The Kingfisher Young People's Book of Planet Earth
- Martin Redfern
- Sean Connolly
Nature's Fury: Eyewitness Reports of Natural Disasters
- Carole G. Vogel
Discovering El Niño: How Fable and Fact Together Help Explain the Weather
- Patricia Seibert
The Usborne Encyclopedia of Planet Earth
- Anna Claybourne,
- Gillian Doherty &
- Rebecca Treays
Time Life Student Library: Planet EarthEdited by:
- Jean Burke Crawford
The Oxford Children's Encyclopedia of Our WorldEdited by:
- Ben Dupré
The Usborne First Encyclopedia of Our World
- Felicity Brooks
In some ways it has never been more difficult to produce a good science book for children; in others it has never been easier. Teachers and parents, in an effort to meet higher goals associated with education reform and new science proficiency standards, are demanding books that are up to date, complete and accurate, that cover important concepts and are engaging to students. 'Less is more', as the saying goes, but nearly everyone's expectations are higher.
In this environment, it is a challenge to create a children's book that effectively describes complex science using language and illustrations that are accurate but understandable, and without 'dumbing down' the science. However, high-technology colour graphics are now available that can clearly and attractively illustrate Earth's features. The Kingfisher Young People's Book of Planet Earth (age 8+), for example, was runner-up in this year's Aventis children's science book prize.
Good Earth science books for children are often ones that create exciting images of the planet. These may be effective computer graphics, artwork, colourful maps, attractive and illustrative photos or interesting writing, such as eyewitness accounts of significant events or stories. 3–Dimensional Earth (age 8+) has attractive computer-generated views of the planet mixed with informative vignettes on specific topics; it is arranged as an atlas with inset segments that highlight and describe specific features or topics. Nature's Fury (age 8+) uses first-person accounts to spark interest in natural disasters — an important aspect of Earth science. Like Discovering El Niño (ages 5–8 and 8–12), it is written in the form of stories illustrating specific Earth- science topics.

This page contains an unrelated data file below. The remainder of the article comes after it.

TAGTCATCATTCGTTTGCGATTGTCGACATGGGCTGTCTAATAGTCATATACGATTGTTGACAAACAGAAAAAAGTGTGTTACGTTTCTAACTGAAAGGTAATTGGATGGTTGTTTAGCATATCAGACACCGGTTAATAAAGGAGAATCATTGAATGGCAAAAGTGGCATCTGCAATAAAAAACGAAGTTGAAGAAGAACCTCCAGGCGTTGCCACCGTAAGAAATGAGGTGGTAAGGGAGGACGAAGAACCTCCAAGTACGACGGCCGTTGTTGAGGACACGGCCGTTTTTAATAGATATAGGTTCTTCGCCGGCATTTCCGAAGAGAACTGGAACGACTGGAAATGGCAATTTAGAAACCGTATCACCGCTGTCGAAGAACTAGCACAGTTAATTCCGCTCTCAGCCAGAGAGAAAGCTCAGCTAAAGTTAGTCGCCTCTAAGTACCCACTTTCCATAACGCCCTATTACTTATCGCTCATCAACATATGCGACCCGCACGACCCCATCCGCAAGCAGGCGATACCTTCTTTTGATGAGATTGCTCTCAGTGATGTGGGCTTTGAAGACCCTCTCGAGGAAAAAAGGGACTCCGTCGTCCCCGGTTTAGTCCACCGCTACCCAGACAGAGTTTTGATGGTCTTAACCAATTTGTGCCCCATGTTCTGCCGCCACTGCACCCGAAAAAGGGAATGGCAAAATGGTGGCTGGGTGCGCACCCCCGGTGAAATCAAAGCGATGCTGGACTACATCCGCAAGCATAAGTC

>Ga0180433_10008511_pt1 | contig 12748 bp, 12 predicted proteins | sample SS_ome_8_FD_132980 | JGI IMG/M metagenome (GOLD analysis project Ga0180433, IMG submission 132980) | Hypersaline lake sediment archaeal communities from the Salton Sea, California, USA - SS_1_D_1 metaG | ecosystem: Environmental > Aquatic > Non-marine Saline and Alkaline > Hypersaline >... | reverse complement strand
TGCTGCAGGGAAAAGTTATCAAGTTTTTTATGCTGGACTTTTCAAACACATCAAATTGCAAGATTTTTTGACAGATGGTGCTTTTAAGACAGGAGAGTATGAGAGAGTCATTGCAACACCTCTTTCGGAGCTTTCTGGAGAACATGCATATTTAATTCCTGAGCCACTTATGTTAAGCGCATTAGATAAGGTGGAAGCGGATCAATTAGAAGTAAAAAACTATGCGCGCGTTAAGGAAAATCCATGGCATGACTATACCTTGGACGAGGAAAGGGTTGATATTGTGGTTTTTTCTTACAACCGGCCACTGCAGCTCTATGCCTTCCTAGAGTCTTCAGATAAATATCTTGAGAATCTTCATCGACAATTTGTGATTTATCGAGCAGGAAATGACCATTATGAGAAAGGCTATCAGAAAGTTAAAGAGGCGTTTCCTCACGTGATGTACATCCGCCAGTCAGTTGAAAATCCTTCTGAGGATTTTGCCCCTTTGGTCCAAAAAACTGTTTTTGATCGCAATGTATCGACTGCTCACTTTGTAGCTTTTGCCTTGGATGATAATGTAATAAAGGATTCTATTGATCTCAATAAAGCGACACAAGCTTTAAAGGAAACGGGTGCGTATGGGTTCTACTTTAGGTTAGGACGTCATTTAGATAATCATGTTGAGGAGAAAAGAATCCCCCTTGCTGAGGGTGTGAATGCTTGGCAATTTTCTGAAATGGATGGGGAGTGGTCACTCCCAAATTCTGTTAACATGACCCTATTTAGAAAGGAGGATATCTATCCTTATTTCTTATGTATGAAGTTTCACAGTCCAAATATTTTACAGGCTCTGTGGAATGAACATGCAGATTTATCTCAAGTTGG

Encyclopedias such as The Usborne Encyclopedia of Planet Earth (age 8+), Time-Life Student Library: Planet Earth (ages 8–12) and The Oxford Children's Encyclopedia of Our World (age 8+) include eye-catching photographs, computer-generated images and effective graphics (along with lists of Earth facts) on topics from atolls to weather. Usborne has also produced an Earth-sciences book for younger readers: The Usborne First Encyclopedia of Our World (ages 5–8).
Several of the books — such as Nature's Fury and The Usborne Encyclopedia of Planet Earth — provide lists of Internet addresses where you can find supplementary and recent information.
Despite the potential that exists today to produce truly excellent Earth-science books for children, many books, including those mentioned here, contain inaccuracies, introducing or reinforcing misconceptions either through the text or in diagrams. It is all too common to read that seasons change because of an annual variation in the distance of the Earth from the Sun; that the Earth's mantle is molten; that a tsunami is a tidal wave. Teachers have long observed that student misconceptions are difficult to dislodge and are a major impediment to learning. Careful review of book manuscripts and better communication between scientists and authors, editors and graphic artists are needed to improve accuracy.